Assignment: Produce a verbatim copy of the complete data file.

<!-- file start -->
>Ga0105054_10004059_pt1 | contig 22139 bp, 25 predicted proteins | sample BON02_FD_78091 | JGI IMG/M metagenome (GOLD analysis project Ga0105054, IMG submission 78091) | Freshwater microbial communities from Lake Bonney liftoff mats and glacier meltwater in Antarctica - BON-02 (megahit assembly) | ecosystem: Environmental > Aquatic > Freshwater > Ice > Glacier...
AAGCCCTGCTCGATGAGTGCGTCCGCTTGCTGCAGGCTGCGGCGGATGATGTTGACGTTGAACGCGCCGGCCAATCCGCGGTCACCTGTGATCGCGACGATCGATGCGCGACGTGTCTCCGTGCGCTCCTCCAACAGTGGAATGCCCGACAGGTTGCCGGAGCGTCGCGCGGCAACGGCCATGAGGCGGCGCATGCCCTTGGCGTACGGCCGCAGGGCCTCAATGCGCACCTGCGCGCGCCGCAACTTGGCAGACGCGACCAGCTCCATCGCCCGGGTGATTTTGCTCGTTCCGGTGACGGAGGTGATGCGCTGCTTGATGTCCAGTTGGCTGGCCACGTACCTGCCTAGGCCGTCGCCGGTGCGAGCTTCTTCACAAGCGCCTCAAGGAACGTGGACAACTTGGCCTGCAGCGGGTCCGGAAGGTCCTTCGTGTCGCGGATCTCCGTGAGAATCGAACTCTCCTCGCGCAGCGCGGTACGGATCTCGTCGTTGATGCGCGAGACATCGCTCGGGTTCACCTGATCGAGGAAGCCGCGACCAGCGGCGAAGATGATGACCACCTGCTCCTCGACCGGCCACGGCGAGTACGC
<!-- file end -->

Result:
>Ga0105054_10004059_pt1 | contig 22139 bp, 25 predicted proteins | sample BON02_FD_78091 | JGI IMG/M metagenome (GOLD analysis project Ga0105054, IMG submission 78091) | Freshwater microbial communities from Lake Bonney liftoff mats and glacier meltwater in Antarctica - BON-02 (megahit assembly) | ecosystem: Environmental > Aquatic > Freshwater > Ice > Glacier...
AAGCCCTGCTCGATGAGTGCGTCCGCTTGCTGCAGGCTGCGGCGGATGATGTTGACGTTGAACGCGCCGGCCAATCCGCGGTCACCTGTGATCGCGACGATCGATGCGCGACGTGTCTCCGTGCGCTCCTCCAACAGTGGAATGCCCGACAGGTTGCCGGAGCGTCGCGCGGCAACGGCCATGAGGCGGCGCATGCCCTTGGCGTACGGCCGCAGGGCCTCAATGCGCACCTGCGCGCGCCGCAACTTGGCAGACGCGACCAGCTCCATCGCCCGGGTGATTTTGCTCGTTCCGGTGACGGAGGTGATGCGCTGCTTGATGTCCAGTTGGCTGGCCACGTACCTGCCTAGGCCGTCGCCGGTGCGAGCTTCTTCACAAGCGCCTCAAGGAACGTGGACAACTTGGCCTGCAGCGGGTCCGGAAGGTCCTTCGTGTCGCGGATCTCCGTGAGAATCGAACTCTCCTCGCGCAGCGCGGTACGGATCTCGTCGTTGATGCGCGAGACATCGCTCGGGTTCACCTGATCGAGGAAGCCGCGACCAGCGGCGAAGATGATGACCACCTGCTCCTCGACCGGCCACGGCGAGTACGC